The Charcoal Grill/Gas Grill Paradigm ShiftBy Bobby Neal Winters
I have been dragged kicking and screaming into the modern, middle-class, small-town, quasi-suburban lifestyle. I am hung in the middle between professional university administrator and country boy. This means I still don’t water the lawn, but I don’t hang a snake on the fence to make it rain either. Mainly that’s because I haven’t killed any snakes in the yard lately, but no matter, you get my meaning.
Daddy did not charcoal. The one time Daddy did any cooking outside, he hauled up a bunch of limbs in the yard, made a bonfire, and we had a weenie roast. We didn’t use coat hangers for the hot dogs, instead we sharpened tree limbs. It left a big, black, dead spot in the yard that reminded us of the cook out for years to come.
Daddy didn’t even cook out doors much on camping trips because he didn’t take us camping. He’d grown up in a house with a dirt floor. When the family got a house with a wood floor, it wasn’t big enough for all the kids, so the boys slept in the cellar. This didn’t change until 1942 when Daddy was drafted into the army where he got his fill of camping.
He took us camping exactly once. He made a fire of limbs and boiled coffee in the bottom of a coffee can. Whenever I tell this in front of a group, invariably there is one guy who pops up.
“Oh, yes, I’ve done that. It’s not bad. You put an egg in it to settle the grounds.”
Sorry, fellow, no egg for us. You can pick most of the grounds out with your fingers and the rest will eventually work their way out from between your teeth on there own.
There is a verse in the Bible describing Jacob and Esau: The boys grew up, and Esau became a skillful hunter, a man of the open country, while Jacob was content to stay at home among the tents. I figure after his time in the out of doors, Daddy wanted to follow Jacob’s example.
All of this to say, that I had to come up with the cooking out of door stuff from other sources.
Back when Jean and I first married, her folks had got us a Coleman stove for camping. We lived in student housing on the OSU campus, and we used it to make blackened chicken. We couldn’t make it in doors or it would set the smoke alarm off, so I set up the Coleman stove on the gate of my old Ford pickup and cooked it outside.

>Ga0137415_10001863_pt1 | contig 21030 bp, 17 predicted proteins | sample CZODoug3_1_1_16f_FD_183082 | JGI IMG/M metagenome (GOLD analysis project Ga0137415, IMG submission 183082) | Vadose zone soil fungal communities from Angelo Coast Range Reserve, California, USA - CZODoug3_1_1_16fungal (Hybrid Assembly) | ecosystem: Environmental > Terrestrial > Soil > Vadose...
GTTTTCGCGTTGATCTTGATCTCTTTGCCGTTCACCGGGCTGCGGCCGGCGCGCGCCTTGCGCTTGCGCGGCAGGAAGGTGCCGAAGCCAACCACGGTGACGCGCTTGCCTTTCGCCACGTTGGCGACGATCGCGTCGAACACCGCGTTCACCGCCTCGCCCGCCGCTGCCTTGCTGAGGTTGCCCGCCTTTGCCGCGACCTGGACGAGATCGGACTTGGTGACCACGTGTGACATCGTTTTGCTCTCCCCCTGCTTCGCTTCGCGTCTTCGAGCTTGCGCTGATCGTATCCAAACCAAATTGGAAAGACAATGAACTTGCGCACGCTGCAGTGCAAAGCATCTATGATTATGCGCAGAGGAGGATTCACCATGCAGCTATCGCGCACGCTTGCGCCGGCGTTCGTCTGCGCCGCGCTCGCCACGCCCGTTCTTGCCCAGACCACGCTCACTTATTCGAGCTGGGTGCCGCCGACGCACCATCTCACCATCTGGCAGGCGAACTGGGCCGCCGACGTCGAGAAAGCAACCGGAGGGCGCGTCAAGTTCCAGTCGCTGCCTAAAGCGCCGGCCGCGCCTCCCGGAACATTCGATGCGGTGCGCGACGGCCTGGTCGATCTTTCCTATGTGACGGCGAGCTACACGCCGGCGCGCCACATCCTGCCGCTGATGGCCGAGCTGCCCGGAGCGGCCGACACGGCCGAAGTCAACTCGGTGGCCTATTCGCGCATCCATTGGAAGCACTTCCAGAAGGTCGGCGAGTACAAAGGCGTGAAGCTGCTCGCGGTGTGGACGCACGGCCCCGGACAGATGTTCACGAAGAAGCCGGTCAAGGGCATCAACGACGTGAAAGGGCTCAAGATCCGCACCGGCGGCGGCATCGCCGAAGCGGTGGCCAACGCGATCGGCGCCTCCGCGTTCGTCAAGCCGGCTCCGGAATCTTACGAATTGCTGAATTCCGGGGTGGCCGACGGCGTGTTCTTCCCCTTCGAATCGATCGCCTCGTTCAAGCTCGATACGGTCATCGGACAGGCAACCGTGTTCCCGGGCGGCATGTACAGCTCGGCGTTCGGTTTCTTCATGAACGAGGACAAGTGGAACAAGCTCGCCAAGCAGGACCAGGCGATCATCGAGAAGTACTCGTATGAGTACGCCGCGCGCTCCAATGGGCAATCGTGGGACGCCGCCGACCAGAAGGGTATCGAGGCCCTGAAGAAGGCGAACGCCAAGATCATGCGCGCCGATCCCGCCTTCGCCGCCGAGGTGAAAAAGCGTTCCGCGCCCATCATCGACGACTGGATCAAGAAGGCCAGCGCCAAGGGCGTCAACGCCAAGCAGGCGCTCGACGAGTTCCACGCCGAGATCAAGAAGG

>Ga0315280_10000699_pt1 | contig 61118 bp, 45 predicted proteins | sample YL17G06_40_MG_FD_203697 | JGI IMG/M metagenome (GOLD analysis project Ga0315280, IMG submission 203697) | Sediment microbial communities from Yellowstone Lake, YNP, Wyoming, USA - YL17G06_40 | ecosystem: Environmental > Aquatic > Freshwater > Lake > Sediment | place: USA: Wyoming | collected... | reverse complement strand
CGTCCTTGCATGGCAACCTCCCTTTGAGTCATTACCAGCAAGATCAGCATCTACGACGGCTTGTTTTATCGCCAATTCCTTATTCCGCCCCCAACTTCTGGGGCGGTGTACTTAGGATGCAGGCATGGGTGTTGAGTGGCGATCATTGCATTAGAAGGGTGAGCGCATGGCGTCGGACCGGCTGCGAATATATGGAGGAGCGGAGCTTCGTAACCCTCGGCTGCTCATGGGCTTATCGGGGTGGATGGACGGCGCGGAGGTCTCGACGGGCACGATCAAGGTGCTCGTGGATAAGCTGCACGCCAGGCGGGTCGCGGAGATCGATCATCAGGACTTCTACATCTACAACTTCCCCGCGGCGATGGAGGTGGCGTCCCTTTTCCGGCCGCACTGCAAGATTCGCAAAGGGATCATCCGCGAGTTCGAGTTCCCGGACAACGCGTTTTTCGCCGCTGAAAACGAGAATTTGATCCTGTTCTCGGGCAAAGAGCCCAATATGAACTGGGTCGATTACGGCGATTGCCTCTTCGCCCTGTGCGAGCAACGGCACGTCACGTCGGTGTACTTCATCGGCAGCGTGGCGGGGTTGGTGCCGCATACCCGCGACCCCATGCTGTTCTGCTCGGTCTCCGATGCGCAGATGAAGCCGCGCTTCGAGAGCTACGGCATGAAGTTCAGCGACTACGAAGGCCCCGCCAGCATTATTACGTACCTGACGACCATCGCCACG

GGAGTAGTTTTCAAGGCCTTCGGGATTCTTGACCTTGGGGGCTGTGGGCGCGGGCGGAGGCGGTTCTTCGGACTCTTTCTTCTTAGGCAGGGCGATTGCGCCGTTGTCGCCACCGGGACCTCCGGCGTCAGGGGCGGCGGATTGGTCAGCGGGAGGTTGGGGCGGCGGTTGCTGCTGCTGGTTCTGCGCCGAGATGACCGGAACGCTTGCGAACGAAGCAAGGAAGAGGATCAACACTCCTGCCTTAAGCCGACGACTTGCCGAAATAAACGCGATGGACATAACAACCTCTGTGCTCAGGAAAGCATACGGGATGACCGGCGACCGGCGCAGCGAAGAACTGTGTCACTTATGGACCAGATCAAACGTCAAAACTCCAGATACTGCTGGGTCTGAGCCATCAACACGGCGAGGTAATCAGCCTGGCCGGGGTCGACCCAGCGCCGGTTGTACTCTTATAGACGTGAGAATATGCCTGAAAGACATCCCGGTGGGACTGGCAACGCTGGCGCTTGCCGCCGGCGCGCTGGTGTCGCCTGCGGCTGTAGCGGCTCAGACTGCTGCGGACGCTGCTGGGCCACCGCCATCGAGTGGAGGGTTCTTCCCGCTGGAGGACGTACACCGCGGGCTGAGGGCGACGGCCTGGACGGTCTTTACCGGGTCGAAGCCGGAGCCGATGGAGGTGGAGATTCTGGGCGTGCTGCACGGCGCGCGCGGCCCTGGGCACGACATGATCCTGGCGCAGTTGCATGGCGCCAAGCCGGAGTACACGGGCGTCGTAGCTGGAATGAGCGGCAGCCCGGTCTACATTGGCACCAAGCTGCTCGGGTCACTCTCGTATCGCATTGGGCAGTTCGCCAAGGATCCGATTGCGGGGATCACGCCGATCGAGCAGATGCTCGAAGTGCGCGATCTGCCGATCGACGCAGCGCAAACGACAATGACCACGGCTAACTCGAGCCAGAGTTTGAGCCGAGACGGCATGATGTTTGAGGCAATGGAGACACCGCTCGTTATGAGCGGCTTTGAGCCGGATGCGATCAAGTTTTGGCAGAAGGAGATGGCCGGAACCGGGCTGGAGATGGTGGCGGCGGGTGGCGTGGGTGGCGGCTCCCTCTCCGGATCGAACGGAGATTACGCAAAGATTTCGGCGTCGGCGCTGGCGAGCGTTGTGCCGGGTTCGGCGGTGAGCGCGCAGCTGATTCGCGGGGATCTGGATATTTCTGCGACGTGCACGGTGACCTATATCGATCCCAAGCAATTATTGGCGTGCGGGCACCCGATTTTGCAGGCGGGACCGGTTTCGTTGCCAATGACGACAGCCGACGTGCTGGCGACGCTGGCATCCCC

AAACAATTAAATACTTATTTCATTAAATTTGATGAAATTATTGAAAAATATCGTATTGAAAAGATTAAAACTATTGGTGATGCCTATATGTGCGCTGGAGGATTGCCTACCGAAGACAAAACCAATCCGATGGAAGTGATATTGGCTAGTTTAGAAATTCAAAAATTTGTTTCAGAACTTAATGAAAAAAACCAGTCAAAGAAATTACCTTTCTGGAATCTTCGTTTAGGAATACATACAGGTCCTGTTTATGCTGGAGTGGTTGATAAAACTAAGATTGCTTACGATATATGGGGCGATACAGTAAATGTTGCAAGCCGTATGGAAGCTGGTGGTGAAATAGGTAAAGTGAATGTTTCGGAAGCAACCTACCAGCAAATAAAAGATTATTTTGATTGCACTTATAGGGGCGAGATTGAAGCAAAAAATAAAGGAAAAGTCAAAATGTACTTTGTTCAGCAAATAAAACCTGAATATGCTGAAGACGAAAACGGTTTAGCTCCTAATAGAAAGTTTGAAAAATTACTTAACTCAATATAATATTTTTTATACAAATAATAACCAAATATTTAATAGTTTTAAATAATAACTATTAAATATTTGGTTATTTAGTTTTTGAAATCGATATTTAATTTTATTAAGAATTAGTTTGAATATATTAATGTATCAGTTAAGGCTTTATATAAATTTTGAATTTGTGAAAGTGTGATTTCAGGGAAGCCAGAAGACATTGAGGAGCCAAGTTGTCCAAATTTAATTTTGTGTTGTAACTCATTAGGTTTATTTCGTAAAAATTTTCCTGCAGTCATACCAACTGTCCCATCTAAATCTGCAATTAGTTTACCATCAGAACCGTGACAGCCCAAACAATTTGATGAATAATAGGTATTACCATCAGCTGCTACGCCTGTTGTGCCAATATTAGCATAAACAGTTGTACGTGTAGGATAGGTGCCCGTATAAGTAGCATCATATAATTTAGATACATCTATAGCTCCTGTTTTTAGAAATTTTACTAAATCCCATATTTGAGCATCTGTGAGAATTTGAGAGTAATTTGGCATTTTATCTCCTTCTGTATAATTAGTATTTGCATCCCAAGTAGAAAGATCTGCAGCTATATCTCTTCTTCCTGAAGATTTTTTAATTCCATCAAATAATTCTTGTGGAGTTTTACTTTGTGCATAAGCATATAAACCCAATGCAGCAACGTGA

Eventually, we got a habachi and then gradually worked out way up until I got a grill big enough that I could put a whole sack of charcoal in at one time. My friend Mikey gave me one of those chimneys to start coals in and I thought I was something. It only took about an hour to get my coals going and then about 20 minutes to cook.
Damn! I was there.
Then a month or so back we did a cook out and I discovered my coal pan had rusted through. Well, no problem, I thought. Just go to Home Depot and buy a replacement when I need it.
Jean mentioned this to me last week because Lydia’s birthday is coming up, and she wanted hot dogs for her friends. So I made the Home Depot trip last Saturday.
Those of you who are wise to the ways of the world are a step ahead of me. They don’t sell replacement charcoal pans anymore--if they ever did. I found myself at Home Depot in the barbecue section at the end of the barbecue season. There around me were gas grills marked to sell.
What to do, what to do?
I bought a gas grill and spent some quality time in the out of doors putting it together. On Sunday, I turned on the gas, pressed a button, and had fire. Ten minutes later there were hot dogs.
Daddy would be proud.